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A dear friend of mine had two press tickets to the musical Camelot, and so these two college gals enjoyed a night of culture (don’t worry, it was followed up by a good dose of Waffle House afterwards). I know, I have generous friends in high places.

And unlikely of unlikely things, sitting in a dark theater watching people in flowing medieval costumes, I found the Gospel.

In this story, there is a kind and somewhat unsure-of-himself but wise king, King Arthur. He hates the current system of handling disputes among nights and kingdoms, which is sheer violence. So he creates a system of justice, of trial by jury, etc. etc. It is his great life’s work.

Anyway, he’s married to this beautiful lady named Guinevere. And they’re quite in love. Well, until the knight Lancelot comes into the picture. One thing leads to another, Guinevere strays, and the two are caught in an illegal embrace and Guinevere is charged with high treason. She appears at the court her husband has designed, and she is sentenced to death by burning at the stake.

And so ensues a tragic scene at the court. The stage is strangely and darkly lit, and Arthur is shown in agony. He loves his wife, but he is a just man. Caught between love and law, what is he to do? Does he save the lady he loves and so neglect the system of justice he has worked so hard to build? Or does he sentence her to death and betray his own heart?

There’s no good way for the writers to get out of this one; and in my mind, the story ends quite unsatisfactorily. But it got me to thinking: isn’t the Gospel a result of the same dilemma?

So there is this God, who creates everything. He makes for himself a people and he delights in them, loves them, cares for them.

And they are unfaithful. They stray. They find their delight (though it cannot be as deep), in other things. Money. Possessions. Success. Praise. Sex. Anything but God. They “exchanged the truth of God for a lie and worshiped and served the creature rather than the Creator, who is blessed forever”. (Romans 1:25).

And they have transgressed of their own free will and the law that this good God created is clear: they stand condemned. And the Romans road leads you true- the wages of sin is death. And the judgment is serious, and it is true, and it is right. It is death, and wrath, and fury. He is just and his righteousness shall not be mocked by the deeds of man.

All this, yes all this, is in the character of God. He is ultimately good and not one deviation from perfection will he accept.

But I read in my Bible that he is “merciful and gracious, slow to anger and abounding in steadfast love” (Psalm 103:8). I read in my Bible “I have no pleasure in the death of anyone, declares the Lord God, so turn, and live.” (Ezekiel 18:32). I read in my Bible that God, yes, holiest God, says of his people that he has been “broken over their whoring heart that has departed from me and over their eyes that go whoring after their idols.” (Ezekiel 6:9). And I read and you read that God so loved the world and that the steadfast love of the Lord endures forever and we know, O church, that his love for us is like that of a husband for his bride.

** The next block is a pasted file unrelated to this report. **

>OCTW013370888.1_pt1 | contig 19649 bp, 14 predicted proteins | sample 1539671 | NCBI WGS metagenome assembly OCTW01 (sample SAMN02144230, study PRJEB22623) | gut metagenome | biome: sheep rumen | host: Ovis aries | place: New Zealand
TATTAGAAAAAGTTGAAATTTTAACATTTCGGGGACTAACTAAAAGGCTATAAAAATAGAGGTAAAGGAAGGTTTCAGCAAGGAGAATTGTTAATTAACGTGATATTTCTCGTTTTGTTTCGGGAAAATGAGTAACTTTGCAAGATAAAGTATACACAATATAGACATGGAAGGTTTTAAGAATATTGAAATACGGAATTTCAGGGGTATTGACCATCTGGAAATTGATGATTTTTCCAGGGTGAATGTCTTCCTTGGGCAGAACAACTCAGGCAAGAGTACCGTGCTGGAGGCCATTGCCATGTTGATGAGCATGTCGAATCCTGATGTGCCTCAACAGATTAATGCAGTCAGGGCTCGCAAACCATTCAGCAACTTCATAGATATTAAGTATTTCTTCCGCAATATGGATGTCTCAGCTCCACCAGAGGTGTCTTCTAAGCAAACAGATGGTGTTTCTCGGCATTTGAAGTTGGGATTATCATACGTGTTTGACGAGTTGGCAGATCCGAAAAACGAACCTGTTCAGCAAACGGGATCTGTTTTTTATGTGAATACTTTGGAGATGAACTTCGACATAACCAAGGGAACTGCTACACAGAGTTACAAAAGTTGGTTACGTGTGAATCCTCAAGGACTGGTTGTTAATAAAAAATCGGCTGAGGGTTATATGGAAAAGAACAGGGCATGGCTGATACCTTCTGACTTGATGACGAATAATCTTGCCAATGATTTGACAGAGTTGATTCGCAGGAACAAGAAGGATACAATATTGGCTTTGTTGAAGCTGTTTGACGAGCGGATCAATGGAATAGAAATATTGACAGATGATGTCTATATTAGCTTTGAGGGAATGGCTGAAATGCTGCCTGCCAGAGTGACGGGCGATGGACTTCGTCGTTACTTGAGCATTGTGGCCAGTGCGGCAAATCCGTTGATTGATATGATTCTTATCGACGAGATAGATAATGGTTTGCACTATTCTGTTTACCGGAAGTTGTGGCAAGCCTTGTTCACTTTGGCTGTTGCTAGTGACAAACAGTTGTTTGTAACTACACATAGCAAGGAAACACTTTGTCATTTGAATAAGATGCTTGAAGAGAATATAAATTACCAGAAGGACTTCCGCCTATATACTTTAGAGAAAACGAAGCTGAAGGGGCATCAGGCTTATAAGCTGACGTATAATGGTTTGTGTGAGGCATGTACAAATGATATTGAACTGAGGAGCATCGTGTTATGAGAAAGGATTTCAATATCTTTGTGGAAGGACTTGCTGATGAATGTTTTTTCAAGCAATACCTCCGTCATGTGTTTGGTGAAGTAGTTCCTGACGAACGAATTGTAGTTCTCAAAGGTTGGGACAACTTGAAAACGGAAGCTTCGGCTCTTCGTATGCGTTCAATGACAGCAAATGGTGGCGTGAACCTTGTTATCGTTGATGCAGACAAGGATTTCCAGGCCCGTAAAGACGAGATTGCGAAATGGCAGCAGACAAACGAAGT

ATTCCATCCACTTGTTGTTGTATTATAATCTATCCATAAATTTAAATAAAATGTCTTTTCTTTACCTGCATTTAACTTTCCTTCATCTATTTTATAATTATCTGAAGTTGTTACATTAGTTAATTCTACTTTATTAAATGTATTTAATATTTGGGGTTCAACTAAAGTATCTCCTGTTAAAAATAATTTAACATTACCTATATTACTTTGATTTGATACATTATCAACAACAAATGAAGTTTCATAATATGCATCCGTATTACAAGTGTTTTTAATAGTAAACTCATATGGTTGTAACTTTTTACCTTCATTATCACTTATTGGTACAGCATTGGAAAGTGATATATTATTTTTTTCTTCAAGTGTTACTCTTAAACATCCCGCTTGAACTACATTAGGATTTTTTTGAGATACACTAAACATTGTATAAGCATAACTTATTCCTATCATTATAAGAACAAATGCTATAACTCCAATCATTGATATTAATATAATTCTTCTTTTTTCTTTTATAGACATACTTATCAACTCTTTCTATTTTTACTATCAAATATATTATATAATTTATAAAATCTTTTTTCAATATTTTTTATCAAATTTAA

And here you stand in the courtroom. The judge is your husband, and you have transgressed. And because he is just, he will uphold the law.

And you stand in the judgment seat and nothing looks good for you—you strayed, you were unfaithful, of your own free will. And you stand condemned. Death and wrath await people such as you.

There’s no way to write yourself out of this one.

But lo, a strange turn of events. The judge steps out of his seat and walks toward you. Towards the judgment seat. And gently, gently, he edges you out. You are still disheveled, broken from the faithlessness that got you here in the first place. And you step out of the seat of judgment and he steps in. And the trial proceeds. A sentence is passed. It is your sentence, for your unfaithfulness, your sins. But it is not laid upon you. It is laid upon the one in the judgment seat. The one against whom you transgressed.

And he is led to death and you are left to life.

This man, the judge, the creator, the lover, is brutally slayed. He lies stone-cold in the place of the dead and the reality of all that you strayed from pierces you as a sword through the heart. And the weight of sin and love weighs upon you, and you weep.

And here the story would end, in love and law satisfied, but in love broken by death.

And here it seems to me how the resurrection is so wonderful. Author God will not leave the story in death, for he himself is life eternal, spirit unending.

And so, as you weep by the grave, over the body of one whose love you still cannot fathom, you see a shadow of movement. And the scars which once bound this God-man to lifelessness bind him no more, and he stands, and he is alive. And because your life is now bound up in his, so are you.

For in this transaction, you died with him to your sin, to your faithlessness, and you were raised to walk in newness of life with Christ Jesus. Oh glorious day, this divine man went to the cross and rose from the dead and proved that nothing can separate us from the love of God in Christ Jesus.

And God in his infinite wisdom, when caught between love and law, has satisfied both. Oh follow him! Oh, weak that you are, love him back! Let him catch you up in his life and free you from your sins. This most holy God is just indeed, and he is the lover of your soul! Respond to him. Follow him. Love him.